Brent meeker writes:

> >>>I think it goes against standard computationalism if you say that a 
> >>>conscious 
> >>>computation has some inherent structural property. Opponents of 
> >>>computationalism 
> >>>have used the absurdity of the conclusion that anything implements any 
> >>>conscious 
> >>>computation as evidence that there is something special and 
> >>>non-computational 
> >>>about the brain. Maybe they're right.
> >>>
> >>>Stathis Papaioannou
> >>
> >>Why not reject the idea that any computation implements every possible 
> >>computation 
> >>(which seems absurd to me)?  Then allow that only computations with some 
> >>special 
> >>structure are conscious.
> > 
> > 
> > It's possible, but once you start in that direction you can say that only 
> > computations 
> > implemented on this machine rather than that machine can be conscious. You 
> > need the 
> > hardware in order to specify structure, unless you can think of a God-given 
> > programming 
> > language against which candidate computations can be measured.
> I regard that as a feature - not a bug. :-)
> Disembodied computation doesn't quite seem absurd - but our empirical sample 
> argues 
> for embodiment.
> Brent Meeker

I don't have a clear idea in my mind of disembodied computation except in 
rather simple cases,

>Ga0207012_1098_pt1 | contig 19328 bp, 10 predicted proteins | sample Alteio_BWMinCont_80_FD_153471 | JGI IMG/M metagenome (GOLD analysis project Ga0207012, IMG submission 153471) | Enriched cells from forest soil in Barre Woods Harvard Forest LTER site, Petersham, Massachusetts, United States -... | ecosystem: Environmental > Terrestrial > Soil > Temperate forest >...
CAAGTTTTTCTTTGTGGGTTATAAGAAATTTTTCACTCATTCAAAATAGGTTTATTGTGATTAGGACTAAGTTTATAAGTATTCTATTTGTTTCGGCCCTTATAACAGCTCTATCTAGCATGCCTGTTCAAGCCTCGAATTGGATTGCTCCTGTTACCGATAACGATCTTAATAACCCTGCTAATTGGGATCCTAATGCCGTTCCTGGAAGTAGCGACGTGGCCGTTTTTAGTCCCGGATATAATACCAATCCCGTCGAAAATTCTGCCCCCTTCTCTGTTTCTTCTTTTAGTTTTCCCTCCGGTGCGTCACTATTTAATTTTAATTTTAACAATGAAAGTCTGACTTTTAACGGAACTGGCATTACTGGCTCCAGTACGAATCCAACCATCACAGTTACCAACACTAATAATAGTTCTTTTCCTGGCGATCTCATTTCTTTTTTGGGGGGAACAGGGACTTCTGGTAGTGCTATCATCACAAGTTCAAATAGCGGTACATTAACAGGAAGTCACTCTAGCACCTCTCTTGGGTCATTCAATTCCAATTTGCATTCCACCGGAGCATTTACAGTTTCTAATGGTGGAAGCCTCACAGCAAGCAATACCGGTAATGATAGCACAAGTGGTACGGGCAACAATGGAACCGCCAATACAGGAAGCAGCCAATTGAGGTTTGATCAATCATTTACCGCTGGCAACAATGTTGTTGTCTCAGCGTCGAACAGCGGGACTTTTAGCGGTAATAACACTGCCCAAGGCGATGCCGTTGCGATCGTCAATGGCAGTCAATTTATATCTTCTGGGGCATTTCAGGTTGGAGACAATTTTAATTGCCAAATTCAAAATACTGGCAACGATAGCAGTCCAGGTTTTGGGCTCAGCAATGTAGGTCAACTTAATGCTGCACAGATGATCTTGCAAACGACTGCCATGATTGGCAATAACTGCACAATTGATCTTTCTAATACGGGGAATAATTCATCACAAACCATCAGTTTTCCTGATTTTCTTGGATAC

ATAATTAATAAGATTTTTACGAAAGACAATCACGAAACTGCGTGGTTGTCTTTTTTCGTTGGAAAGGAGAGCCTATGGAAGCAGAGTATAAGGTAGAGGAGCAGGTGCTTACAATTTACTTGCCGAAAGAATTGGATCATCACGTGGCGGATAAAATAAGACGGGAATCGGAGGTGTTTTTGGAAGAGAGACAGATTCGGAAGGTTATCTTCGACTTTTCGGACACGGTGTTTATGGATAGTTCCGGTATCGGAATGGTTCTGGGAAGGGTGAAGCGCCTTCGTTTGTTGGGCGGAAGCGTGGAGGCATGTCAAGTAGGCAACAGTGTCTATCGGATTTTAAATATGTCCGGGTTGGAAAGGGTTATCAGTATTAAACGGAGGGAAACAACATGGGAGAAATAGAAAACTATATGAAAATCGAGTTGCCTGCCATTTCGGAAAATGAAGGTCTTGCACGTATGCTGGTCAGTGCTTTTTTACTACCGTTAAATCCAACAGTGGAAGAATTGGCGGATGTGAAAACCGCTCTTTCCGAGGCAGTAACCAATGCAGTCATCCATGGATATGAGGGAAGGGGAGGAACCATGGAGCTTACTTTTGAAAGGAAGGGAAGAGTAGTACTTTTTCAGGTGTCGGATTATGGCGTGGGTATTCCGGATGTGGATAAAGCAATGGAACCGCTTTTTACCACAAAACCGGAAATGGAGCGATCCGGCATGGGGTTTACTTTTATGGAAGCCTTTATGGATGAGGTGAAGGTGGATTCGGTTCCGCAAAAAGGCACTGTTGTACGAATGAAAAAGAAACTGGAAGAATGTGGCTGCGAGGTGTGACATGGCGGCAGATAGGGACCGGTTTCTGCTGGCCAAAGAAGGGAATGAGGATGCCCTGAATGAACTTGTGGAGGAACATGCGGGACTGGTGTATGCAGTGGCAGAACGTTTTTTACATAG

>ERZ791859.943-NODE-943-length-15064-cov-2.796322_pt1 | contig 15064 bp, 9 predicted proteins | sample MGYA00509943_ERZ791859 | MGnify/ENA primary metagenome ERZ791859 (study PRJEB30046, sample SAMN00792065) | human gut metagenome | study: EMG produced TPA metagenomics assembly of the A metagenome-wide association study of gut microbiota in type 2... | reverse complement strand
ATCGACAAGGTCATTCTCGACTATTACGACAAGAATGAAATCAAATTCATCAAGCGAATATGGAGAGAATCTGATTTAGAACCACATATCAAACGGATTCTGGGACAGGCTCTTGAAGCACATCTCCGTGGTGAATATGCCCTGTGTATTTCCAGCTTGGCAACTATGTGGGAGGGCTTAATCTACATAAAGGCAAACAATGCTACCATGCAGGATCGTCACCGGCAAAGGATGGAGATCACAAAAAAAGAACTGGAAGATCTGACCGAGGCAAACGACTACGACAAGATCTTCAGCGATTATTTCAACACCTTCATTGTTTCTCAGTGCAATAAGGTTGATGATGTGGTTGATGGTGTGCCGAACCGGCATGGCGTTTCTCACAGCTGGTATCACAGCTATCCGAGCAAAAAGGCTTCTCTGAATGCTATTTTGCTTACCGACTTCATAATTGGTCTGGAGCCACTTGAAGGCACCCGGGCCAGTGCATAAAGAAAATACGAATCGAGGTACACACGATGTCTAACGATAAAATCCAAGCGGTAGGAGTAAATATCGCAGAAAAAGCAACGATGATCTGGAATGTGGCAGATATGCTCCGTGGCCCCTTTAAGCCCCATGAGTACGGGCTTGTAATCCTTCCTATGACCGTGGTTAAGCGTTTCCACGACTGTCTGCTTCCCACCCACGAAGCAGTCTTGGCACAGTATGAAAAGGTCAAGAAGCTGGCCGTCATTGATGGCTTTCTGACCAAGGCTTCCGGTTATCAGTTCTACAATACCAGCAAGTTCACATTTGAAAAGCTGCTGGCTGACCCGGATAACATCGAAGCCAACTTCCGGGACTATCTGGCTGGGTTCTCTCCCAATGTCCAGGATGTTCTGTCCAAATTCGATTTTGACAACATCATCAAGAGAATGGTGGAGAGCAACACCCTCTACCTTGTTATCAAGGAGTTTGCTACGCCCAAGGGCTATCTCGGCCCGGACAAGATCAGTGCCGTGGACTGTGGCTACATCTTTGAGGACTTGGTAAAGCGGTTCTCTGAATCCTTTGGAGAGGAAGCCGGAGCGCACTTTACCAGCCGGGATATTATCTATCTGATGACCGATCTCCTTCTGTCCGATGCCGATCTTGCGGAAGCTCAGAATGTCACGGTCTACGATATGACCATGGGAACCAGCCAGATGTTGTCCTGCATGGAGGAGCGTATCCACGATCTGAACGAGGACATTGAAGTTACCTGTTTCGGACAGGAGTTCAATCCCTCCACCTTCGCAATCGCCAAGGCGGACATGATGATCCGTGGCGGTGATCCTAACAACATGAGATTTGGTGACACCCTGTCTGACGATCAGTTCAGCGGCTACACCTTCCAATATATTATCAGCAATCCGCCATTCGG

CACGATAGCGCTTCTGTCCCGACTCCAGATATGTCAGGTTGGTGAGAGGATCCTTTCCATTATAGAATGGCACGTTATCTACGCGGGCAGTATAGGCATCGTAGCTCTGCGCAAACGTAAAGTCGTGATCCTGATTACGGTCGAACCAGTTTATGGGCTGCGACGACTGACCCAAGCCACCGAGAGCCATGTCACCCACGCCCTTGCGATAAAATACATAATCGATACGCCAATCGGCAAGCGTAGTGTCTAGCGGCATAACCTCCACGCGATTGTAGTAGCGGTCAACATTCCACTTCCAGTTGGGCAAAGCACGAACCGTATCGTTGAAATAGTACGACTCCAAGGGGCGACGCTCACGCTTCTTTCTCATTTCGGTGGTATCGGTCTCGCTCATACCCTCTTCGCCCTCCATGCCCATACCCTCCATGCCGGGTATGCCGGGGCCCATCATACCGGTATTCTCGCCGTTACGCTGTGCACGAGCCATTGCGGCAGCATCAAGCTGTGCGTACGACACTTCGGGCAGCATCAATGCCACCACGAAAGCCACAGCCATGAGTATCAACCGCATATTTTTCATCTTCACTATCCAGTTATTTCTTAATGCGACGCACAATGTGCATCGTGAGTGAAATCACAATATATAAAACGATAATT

like numbers and arithmetic. The number 5 exists as a Platonic ideal, and it 
can also be implemented 
so we can interact with it, as when there is a collection of 5 oranges, or 3 
oranges and 2 apples, 
or 3 pairs of oranges and 2 triplets of apples, and so on, in infinite variety. 
The difficulty is that if we 
say that "3+2=5" as exemplified by 3 oranges and 2 apples is conscious, then 
should we also say 
that the pairs+triplets of fruit are also conscious? If so, where do we draw 
the line? That is what I mean 
when I say that any computation can map onto any physical system. The physical 
structure and activity 
of computer A implementing program a may be completely different to that of 
computer B implementing 
program b, but program b may be an emulation of program a, which should make 
the two machines 
functionally equivalent and, under computationalism, equivalently conscious. 
Maybe this is wrong, eg. 
there is something special about the insulation in the wires of machine A, so 
that only A can be conscious. 
But that is no longer computationalism.

Stathis Papaioannou
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